ANALYSIS: Jeremy Corbyn and Tom Watson square up in a battle for Labour's soul
When it eventually came, Tom Watson's assessment of Labour's travails was measured but no less devastating as a result.
"I love this party," said Labour's deputy leader. "But sometimes I no longer recognise it."
He said the party's failure to deal with anti-semitism among its members "shames" all those in it.
"We know in our hearts we have been too slow to respond to the shaming scourge of anti-semitism in our ranks," he added.
Watson's grim analysis was in response to the decision of seven of his fellow MPs to resign as Labour members and set up a new Independent Group in Parliament.
They included Luciana Berger, the Jewish MP for Liverpool Wavertree. In a fierce critique at the press conference announcing their departure, she said: "I cannot remain in a party that I have today come to the sickening conclusion is institutionally anti-Semitic."
In response, Watson demanded that Labour honestly examine where it is now and how it gets back to where it was.
He said: "The departure of our colleagues poses a test for our party. Do we respond with simple condemnation or do we try and reach out and extend beyond our comfort zone and prevent others from following?
"Throughout our history this party has been patriotic and internationalist at the same time. But is that a good description of what we are today?"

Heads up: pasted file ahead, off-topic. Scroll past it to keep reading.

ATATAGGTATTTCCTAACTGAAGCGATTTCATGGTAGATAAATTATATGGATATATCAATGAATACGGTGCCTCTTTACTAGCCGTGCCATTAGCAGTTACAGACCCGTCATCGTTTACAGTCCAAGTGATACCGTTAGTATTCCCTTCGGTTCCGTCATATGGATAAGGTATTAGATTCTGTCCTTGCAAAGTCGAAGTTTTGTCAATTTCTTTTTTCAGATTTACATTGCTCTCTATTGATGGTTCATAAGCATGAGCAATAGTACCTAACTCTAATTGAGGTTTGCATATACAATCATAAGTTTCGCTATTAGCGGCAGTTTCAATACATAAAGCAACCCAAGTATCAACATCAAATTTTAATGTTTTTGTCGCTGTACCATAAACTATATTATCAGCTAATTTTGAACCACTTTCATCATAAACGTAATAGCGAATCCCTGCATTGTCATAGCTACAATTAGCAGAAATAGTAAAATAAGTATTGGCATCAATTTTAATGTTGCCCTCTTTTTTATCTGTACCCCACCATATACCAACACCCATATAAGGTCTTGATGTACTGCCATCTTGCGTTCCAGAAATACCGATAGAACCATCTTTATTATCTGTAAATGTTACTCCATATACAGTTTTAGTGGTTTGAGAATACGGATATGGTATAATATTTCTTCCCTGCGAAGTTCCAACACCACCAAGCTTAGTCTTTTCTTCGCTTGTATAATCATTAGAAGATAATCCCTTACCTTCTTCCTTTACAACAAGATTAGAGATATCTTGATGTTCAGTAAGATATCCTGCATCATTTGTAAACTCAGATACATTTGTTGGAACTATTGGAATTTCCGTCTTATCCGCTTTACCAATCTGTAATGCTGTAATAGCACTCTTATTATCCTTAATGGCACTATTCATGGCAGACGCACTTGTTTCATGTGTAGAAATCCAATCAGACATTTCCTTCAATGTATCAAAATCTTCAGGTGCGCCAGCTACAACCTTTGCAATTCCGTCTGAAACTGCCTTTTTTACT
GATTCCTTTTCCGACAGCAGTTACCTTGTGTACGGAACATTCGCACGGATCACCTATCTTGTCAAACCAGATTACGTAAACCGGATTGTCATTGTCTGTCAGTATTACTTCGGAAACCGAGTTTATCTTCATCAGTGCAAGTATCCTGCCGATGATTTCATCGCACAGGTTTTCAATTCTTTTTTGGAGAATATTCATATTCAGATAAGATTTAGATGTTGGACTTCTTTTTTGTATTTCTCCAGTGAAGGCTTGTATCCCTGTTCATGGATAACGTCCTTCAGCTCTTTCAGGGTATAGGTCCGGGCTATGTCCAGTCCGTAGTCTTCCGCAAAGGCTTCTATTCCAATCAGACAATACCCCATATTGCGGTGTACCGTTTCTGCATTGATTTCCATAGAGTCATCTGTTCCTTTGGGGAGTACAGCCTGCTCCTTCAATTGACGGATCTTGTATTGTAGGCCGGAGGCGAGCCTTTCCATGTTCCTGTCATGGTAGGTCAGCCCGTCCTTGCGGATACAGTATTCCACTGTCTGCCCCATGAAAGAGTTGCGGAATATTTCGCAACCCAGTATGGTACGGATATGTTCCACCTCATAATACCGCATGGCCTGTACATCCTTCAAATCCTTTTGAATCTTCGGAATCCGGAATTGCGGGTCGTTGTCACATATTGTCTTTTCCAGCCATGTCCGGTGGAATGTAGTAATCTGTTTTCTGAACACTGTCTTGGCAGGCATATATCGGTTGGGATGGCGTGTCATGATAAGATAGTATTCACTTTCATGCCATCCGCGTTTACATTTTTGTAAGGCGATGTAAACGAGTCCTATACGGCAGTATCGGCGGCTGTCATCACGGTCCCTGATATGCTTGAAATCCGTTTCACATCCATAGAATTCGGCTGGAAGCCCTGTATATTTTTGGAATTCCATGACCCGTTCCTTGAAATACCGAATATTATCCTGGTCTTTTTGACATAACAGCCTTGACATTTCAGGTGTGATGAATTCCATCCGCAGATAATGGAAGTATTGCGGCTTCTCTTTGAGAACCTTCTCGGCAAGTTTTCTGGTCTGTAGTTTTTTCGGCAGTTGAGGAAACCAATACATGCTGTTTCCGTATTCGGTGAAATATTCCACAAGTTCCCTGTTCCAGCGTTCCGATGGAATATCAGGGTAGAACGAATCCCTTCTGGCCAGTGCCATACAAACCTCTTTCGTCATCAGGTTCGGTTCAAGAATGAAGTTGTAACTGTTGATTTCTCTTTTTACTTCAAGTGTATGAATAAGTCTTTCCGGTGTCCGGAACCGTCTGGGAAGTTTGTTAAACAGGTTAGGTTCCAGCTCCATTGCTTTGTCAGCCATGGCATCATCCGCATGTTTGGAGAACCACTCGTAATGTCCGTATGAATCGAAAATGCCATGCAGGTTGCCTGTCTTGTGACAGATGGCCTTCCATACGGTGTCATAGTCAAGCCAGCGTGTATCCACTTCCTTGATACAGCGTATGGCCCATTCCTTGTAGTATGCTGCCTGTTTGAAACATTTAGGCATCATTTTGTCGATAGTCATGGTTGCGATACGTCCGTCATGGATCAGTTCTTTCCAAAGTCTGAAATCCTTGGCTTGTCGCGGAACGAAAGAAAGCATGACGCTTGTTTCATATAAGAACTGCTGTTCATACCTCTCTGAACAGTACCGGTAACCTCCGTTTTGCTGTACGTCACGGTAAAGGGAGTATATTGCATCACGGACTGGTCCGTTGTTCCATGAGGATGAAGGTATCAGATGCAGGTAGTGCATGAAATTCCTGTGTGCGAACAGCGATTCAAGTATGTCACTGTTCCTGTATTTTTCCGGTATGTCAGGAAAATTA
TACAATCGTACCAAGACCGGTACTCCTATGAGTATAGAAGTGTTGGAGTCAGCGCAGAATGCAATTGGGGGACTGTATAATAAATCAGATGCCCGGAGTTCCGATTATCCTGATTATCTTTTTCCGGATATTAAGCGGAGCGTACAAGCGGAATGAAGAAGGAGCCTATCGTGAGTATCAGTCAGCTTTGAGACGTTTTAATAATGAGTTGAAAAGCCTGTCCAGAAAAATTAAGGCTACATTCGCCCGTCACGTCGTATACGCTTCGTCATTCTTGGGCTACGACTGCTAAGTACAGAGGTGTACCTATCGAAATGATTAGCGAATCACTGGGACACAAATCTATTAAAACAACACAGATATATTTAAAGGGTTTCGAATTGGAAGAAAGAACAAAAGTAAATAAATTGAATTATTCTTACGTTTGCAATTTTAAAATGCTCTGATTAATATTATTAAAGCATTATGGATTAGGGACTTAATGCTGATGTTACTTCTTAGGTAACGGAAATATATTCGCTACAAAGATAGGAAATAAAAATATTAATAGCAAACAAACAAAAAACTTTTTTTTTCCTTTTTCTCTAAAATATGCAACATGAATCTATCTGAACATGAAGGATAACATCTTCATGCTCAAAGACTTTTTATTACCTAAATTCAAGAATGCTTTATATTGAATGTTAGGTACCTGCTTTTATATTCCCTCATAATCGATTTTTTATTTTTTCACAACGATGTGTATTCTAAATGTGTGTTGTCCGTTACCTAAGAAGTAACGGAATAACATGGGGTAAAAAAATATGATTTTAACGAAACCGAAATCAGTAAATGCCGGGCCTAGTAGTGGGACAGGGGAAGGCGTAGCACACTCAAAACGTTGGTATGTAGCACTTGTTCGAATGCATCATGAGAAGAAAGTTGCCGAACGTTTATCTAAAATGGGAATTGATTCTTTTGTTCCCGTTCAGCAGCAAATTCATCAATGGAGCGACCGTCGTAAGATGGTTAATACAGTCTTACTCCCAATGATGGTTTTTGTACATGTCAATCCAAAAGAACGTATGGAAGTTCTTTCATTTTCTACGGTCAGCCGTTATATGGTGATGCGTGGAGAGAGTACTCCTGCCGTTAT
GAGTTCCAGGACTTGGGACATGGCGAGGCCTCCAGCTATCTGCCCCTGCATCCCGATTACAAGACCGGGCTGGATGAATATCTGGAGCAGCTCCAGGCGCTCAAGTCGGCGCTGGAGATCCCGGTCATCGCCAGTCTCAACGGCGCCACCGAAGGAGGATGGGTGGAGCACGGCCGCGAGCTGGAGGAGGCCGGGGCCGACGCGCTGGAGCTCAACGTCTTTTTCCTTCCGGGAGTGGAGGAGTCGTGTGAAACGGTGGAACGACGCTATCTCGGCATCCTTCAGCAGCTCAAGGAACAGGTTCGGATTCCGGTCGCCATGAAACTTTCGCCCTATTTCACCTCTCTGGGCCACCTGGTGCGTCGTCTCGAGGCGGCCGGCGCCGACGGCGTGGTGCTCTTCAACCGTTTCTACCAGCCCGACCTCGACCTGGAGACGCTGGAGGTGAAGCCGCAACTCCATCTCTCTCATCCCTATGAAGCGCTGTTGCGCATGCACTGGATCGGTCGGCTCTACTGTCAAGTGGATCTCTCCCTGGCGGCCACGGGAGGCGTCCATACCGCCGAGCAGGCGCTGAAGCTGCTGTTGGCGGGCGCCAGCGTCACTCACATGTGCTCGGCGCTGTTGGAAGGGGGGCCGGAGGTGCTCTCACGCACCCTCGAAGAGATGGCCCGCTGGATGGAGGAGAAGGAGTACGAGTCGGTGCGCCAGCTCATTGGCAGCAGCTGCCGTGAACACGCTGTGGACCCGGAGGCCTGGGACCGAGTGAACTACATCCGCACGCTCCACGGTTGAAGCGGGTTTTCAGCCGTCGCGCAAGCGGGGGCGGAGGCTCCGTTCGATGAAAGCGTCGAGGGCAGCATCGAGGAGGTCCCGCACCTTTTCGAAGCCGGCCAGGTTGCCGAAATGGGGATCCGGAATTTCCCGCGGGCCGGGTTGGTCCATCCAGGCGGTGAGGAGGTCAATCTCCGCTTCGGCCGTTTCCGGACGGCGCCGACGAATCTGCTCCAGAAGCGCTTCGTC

Watson vowed to spend the next few months working with Labour MPs to develop policies within the party's democratic socialist tradition.
The message from the deputy leader to Jeremy Corbyn was pretty clear; the way Labour goes about its business must change before more of their MPs follow their colleagues through the exit door.
But a briefing sent to all members of the Parliamentary Labour Party by Corbyn's office and seen by PoliticsHome completely rejects Watson's assessment.
In it, the Labour leader's office wholeheartedly reject that the party has been slow to tackle anti-semitism, insisting that general secretary Jennie Formby has taken huge strides in addressing it head-on.
The PLP briefing - which can be read below - sets out no fewer than 14 areas where, Team Corbyn insist, action has been taken to stamp out the problem.
Elsewhere, the document says it is "absolutely untrue" to claim that the leadership has dragged its heels in implementing Labour's Brexit policy by refusing to back a second referendum - as claimed by the Gang of Seven.
In his own statement responding to the departure of Berger et al, Corbyn refused to engage with any of the points they raised.
He said: "I am disappointed that these MPs have felt unable to continue to work together for the Labour policies that inspired millions at the last election and saw us increase our vote by the largest share since 1945. “Labour won people over on a programme for the many not the few – redistributing wealth and power, taking vital resources into public ownership, investing in every region and nation, and tackling climate change."
While Watson is demanding urgent change, Corbyn is calling for business as usual. Only one of them can win. The future success of the Labour Party will depend on who comes out on top.